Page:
1st TIME larger then 4 Tree's(IAMBACK)

  • Thread starter Notoriousskunk
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Notoriousskunk

Notoriousskunk

back to work

2 week old baby's that had sum abuse from beginner so i had to adopt them. killa watts and cheese wrecks Seedism

1 week old seedlings

7 x SUPERLEMONHAZE - green house 1 x didnt pop (so I wet paper toweled two for good luck)

14 x BLZ BUD and sum killa Watts x 14 few look

1 x Cole Train

2 cloud 9's





and a couple of questions i been dying to ask the community here at THC

is there an advantage to using distilled or Reverse osmosis water in hydro systems? or feeding it to your plants in soil/coco with feed?

since i been out of the grow game i herd of a product called HALO any good?

i am trying alga-a-mic ATM to test out these concentrated seaweed vitality boosters.
 
amsterdammer

amsterdammer

Hi Notorious buddy

Nice strains going there...

I never tried distilled water, although ive heard that it aint too good unless you add/provide all nutrients and micro organISM's your plants need.
Distilled water usually lacks any form of organisms or bacteria, but i am not an expert.

I also got this info about reverse osmosis from wikipedia, does sound like clean drinking water, but not as health supplement for you or your plants.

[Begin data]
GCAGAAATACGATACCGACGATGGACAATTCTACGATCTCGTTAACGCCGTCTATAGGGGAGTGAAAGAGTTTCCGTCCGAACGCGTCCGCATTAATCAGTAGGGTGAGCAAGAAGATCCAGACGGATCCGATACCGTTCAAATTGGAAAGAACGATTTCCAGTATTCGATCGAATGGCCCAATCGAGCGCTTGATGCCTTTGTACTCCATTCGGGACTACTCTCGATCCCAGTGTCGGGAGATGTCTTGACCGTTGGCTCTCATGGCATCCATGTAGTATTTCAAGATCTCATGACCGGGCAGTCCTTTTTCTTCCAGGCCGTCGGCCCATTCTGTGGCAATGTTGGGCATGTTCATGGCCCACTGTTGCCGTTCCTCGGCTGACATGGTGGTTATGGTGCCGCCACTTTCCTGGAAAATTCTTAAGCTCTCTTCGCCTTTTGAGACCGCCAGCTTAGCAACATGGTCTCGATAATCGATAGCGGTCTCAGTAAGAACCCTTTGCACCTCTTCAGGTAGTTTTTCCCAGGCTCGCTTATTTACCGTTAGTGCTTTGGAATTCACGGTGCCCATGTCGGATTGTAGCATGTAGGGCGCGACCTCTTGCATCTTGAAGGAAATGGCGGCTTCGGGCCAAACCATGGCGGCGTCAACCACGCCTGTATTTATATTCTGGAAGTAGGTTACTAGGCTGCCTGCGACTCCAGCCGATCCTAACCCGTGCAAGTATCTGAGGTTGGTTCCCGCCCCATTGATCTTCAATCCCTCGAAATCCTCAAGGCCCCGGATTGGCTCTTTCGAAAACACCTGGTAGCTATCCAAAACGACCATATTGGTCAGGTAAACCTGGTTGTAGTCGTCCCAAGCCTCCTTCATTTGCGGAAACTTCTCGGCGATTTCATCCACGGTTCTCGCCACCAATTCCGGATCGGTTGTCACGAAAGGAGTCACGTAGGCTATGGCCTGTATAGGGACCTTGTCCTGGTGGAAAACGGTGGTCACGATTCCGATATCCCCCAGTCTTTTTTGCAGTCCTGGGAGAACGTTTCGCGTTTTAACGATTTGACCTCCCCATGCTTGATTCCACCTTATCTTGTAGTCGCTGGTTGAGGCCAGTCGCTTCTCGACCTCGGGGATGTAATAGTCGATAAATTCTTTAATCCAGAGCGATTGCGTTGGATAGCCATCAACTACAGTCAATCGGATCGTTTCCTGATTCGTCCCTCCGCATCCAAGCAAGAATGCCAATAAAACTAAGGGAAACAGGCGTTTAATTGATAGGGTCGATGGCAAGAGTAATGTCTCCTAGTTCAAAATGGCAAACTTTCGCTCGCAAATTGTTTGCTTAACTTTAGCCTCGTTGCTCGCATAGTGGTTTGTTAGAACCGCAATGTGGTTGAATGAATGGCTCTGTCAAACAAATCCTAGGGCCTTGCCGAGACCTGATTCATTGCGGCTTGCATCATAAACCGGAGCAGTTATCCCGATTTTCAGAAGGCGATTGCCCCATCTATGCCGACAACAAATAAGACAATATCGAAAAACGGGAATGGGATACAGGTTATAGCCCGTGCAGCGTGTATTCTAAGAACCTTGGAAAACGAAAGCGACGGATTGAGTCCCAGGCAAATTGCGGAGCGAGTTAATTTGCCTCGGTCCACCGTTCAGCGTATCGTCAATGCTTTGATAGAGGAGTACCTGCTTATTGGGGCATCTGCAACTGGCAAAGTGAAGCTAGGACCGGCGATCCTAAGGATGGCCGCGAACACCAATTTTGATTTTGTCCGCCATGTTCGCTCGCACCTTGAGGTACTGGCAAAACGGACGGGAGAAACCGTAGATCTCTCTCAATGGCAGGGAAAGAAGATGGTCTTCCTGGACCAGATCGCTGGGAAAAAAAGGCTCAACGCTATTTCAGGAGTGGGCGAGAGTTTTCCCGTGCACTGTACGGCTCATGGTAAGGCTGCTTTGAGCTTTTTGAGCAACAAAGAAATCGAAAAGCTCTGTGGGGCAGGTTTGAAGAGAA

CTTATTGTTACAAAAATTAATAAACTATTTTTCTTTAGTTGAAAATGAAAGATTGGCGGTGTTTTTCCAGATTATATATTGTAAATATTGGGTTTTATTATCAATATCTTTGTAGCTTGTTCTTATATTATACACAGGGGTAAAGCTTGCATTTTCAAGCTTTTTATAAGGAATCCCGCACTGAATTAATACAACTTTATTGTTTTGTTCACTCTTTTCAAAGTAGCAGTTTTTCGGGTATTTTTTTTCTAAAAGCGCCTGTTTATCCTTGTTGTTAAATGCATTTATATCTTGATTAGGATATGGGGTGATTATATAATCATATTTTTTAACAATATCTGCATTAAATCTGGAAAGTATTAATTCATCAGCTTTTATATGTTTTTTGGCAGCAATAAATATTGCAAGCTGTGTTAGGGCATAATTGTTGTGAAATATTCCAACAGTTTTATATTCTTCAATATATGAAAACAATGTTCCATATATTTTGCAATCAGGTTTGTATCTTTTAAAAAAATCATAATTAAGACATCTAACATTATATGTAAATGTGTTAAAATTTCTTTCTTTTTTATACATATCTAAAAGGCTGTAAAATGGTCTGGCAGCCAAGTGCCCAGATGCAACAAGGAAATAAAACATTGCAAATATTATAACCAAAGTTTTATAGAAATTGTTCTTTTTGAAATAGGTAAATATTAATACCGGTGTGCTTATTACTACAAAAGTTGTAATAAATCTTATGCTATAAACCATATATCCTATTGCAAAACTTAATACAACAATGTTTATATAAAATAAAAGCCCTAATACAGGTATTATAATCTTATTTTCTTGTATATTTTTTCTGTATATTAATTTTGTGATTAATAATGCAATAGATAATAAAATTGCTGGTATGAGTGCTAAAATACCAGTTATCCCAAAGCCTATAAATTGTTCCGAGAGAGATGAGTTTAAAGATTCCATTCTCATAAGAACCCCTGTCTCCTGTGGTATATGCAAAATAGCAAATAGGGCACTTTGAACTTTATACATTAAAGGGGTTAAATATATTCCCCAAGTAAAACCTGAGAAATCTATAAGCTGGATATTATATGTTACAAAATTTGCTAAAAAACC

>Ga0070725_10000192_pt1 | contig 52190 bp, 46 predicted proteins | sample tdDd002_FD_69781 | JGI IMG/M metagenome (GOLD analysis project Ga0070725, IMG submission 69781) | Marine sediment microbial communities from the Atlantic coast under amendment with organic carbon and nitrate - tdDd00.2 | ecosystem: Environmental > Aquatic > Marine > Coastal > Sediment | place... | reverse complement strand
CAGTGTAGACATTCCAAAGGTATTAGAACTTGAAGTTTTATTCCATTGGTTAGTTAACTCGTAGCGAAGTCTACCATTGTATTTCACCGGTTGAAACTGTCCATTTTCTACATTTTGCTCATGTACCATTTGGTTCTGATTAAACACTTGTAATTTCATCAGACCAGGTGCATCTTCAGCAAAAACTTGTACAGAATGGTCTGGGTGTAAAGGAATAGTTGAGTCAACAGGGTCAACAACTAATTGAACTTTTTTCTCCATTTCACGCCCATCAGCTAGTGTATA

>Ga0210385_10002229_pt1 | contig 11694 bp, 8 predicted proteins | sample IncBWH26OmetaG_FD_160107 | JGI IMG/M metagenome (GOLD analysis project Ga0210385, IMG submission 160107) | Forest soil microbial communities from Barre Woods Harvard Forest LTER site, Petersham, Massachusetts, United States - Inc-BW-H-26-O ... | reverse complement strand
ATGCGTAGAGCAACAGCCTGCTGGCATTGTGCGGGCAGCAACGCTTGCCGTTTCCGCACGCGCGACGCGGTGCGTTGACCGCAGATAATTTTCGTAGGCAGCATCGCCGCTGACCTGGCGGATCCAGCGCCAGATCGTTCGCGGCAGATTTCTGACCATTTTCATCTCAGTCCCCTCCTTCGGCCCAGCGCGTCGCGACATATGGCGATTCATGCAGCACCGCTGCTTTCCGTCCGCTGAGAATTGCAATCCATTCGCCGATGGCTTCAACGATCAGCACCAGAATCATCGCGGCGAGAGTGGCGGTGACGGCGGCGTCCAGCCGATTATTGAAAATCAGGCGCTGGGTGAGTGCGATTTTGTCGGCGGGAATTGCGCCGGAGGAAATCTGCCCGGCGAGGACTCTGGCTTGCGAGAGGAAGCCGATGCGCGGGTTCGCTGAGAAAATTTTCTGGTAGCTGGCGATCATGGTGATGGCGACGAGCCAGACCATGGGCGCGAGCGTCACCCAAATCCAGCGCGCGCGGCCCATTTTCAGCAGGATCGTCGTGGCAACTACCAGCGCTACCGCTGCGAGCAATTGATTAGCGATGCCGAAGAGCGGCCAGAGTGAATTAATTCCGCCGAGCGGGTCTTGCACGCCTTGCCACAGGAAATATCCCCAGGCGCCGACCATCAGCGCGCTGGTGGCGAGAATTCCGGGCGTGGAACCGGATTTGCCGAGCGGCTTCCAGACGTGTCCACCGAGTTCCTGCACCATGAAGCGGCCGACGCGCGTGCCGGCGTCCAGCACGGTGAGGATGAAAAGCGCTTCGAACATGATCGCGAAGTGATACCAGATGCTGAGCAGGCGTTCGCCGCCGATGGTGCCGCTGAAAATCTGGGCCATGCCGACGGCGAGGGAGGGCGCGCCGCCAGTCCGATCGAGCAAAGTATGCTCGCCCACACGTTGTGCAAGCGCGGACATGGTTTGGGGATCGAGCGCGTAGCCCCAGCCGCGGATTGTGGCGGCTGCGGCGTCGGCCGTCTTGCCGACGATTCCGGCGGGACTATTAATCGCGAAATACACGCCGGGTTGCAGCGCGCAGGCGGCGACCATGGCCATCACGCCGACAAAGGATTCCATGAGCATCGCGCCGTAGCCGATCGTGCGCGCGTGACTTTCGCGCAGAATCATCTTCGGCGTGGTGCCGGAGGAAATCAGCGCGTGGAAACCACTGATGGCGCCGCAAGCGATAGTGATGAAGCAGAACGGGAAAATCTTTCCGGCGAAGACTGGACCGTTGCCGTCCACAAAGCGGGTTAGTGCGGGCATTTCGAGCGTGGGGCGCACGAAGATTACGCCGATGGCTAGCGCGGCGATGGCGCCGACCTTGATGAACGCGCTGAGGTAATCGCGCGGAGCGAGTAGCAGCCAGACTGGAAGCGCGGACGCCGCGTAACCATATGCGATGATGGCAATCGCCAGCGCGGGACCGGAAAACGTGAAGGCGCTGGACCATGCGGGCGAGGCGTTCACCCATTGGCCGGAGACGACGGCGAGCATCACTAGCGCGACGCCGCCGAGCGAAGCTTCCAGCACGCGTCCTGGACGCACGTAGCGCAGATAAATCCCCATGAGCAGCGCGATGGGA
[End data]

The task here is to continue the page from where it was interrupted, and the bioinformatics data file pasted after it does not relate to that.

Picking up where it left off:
Household reverse osmosis units use a lot of water because they have low back pressure. As a result, they recover only 5 to 15 percent of the water entering the system. The remainder is discharged as waste water. Because waste water carries with it the rejected contaminants, methods to recover this water are not practical for household systems. Wastewater is typically connected to the house drains and will add to the load on the household septic system. An RO unit delivering 5 gallons of treated water per day may discharge 40 to 90 gallons of wastewater per day to the septic system.[7]

Large-scale industrial/municipal systems have a production efficiency closer to 48%, because they can generate the high pressure needed for more efficient RO filtration.

Another downside to reverse osmosis as a method of purifying drinking water is the removal of healthy, naturally occurring minerals in water. The membrane of a reverse osmosis system is impermeable to natural trace minerals. These minerals not only provide a good taste to water, but they also offer health advantages for the body. Water which has been stripped of these trace minerals does not offer these advantages.


Thats wiki's info on this topic.

I would not do it myself, tapwater is usually best, although i was in a town in the NorthEast of the UK recently and the water tasted of bleech, maybe a filter might be needed when local water quality is poor.

Good luck mate, i am looking forward to your grow.

Peace
Amsterdammer
 
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